by Anshul Dash
The country of Mozambique has recently declared a project to extract, liquefy, and export gas. The project is worth $20 billion and has been backed up by seven countries: The US, Japan, The UK, Italy, The Netherlands, South Africa, and Vietnam. In addition to these countries, The African Development Bank and 19 other commercial lenders are also contributing to the project.
The project has been seen as a significant achievement from oil tycoons such as Total, a French oil major that acquired a 26.5% stake in the project last year. However, climate analysts view the project differently, stating that increased production and export of fossil fuels conflict with international climate goals. Governments are reportedly planning to extract 47% more gas by 2040 than what is being collected now. Total and other investors are planning to develop two gas fields in the Cabo Delgado province of northern Mozambique. They are also planning to build a plant capable of liquifying 13.1 million tons a year for export.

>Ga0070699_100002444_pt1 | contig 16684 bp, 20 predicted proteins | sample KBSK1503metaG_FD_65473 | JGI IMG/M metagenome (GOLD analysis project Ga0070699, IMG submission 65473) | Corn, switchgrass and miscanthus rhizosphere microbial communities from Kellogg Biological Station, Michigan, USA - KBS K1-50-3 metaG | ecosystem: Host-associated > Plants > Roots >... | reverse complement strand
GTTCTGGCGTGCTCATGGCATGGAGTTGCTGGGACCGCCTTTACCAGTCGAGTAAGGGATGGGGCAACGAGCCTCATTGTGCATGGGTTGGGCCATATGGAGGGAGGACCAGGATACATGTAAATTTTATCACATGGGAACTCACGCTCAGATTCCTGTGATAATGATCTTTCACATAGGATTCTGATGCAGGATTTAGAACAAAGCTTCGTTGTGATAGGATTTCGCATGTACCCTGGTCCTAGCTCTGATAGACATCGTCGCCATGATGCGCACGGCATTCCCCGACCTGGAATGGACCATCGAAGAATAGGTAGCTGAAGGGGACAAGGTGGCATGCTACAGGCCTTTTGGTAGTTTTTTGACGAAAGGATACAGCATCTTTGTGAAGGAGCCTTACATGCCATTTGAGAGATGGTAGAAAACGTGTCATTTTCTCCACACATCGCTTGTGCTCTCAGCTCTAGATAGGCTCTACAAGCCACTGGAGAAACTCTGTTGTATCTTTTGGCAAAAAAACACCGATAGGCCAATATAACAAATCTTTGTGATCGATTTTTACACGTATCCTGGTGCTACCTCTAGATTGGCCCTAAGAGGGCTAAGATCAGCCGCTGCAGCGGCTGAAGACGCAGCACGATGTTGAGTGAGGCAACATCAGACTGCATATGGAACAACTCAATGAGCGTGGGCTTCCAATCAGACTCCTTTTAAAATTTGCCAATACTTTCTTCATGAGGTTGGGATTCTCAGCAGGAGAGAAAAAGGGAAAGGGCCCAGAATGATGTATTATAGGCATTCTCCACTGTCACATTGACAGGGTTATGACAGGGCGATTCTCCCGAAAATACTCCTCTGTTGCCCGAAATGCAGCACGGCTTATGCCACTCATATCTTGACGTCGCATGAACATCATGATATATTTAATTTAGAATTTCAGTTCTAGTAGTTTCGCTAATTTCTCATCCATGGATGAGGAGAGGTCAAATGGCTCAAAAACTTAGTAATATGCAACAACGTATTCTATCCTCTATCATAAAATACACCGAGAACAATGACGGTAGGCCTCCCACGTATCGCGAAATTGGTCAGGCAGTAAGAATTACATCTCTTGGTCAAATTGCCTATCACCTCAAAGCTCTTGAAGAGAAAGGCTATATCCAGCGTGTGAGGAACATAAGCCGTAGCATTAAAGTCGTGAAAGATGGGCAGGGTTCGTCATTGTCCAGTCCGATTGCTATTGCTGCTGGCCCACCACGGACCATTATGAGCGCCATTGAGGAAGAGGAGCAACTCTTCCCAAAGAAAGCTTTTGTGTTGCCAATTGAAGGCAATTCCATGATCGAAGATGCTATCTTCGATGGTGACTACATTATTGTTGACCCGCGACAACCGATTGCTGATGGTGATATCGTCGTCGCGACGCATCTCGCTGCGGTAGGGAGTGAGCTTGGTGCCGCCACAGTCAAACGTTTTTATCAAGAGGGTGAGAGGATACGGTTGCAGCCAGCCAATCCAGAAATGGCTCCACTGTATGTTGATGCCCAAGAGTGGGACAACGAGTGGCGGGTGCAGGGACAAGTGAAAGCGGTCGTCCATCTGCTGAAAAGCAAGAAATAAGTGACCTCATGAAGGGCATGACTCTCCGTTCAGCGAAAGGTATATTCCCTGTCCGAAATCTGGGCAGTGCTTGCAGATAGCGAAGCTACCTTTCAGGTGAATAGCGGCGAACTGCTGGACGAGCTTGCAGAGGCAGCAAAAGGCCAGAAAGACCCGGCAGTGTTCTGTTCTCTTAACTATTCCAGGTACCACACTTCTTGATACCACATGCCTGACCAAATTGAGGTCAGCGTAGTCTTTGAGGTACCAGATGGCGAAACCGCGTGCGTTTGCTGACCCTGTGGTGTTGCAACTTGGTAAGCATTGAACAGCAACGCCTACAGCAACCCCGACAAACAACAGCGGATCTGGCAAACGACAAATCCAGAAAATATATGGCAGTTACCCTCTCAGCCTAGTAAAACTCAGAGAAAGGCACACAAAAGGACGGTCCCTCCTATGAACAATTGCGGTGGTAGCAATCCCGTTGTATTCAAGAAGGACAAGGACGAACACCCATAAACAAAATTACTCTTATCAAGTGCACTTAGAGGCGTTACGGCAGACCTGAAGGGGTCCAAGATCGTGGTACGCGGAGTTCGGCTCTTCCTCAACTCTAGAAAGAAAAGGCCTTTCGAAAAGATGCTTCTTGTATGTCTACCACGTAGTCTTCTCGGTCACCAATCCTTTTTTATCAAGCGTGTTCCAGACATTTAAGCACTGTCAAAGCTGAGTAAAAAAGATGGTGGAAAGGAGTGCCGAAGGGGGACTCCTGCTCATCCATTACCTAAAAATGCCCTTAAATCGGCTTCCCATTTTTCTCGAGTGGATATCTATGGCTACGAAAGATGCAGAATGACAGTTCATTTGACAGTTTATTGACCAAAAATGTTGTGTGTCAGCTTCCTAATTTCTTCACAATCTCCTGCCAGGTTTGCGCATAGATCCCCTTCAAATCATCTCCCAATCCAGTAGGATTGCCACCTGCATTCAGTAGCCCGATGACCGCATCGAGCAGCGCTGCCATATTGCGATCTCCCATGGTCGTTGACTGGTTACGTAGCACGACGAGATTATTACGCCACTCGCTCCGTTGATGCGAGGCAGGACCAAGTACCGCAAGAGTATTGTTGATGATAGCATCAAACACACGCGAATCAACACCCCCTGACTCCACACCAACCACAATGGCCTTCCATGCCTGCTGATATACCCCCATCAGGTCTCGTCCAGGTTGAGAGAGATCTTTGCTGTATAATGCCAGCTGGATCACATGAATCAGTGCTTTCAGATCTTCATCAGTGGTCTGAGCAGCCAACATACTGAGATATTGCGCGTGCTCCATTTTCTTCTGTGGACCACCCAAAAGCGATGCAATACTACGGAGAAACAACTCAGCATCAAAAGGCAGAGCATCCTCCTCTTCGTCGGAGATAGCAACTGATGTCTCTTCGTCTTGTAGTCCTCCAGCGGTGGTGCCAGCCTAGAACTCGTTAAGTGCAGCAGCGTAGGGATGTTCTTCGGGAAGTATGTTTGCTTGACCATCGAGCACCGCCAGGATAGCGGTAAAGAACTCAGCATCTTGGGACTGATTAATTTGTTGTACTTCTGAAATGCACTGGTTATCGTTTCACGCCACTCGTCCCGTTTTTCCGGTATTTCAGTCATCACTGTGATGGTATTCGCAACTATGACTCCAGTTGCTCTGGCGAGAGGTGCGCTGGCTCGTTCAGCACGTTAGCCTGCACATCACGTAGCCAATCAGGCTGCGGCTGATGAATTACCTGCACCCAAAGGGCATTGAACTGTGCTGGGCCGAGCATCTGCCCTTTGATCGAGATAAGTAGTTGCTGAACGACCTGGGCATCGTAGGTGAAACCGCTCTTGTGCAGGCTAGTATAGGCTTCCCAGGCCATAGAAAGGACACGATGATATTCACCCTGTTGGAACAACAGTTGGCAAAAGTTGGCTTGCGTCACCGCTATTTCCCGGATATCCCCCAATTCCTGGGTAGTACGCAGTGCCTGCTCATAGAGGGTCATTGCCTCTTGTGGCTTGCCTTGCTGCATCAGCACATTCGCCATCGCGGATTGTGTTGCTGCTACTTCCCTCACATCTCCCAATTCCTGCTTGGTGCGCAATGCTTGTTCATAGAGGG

Residents in the area hoped jobs and investment would come along with the gas discovery. Instead, they are now facing an Islamic insurgency. This insurgency has resulted in 600 deaths since 2017, with gas workers being primary targets. Families have been evicted from their homes and land without compensation while watching well-paid jobs go to people of higher status. However, Total denies that there was any forced eviction and states that the Islamic insurgency is not related to gas development.
A lot of attention has come from the support of the UK. The UK’s decision to back up the project has led many to realize that it is contradicting the government’s mission to be the host of the UN Climate Summit, Cop26, in November 2021. According to the business secretary and Cop26 president Alok Sharma, “[Their] aim is to ramp up ambition towards a climate-resilient, zero-carbon economy.” At last month’s London Climate Action Week, Sharma requested all countries to make deeper emissions cuts by 2030 and aim for net-zero emissions. Sharma clarified his request by saying “we must… make sure that climate risk is factored into every single investment decision taken around the world.”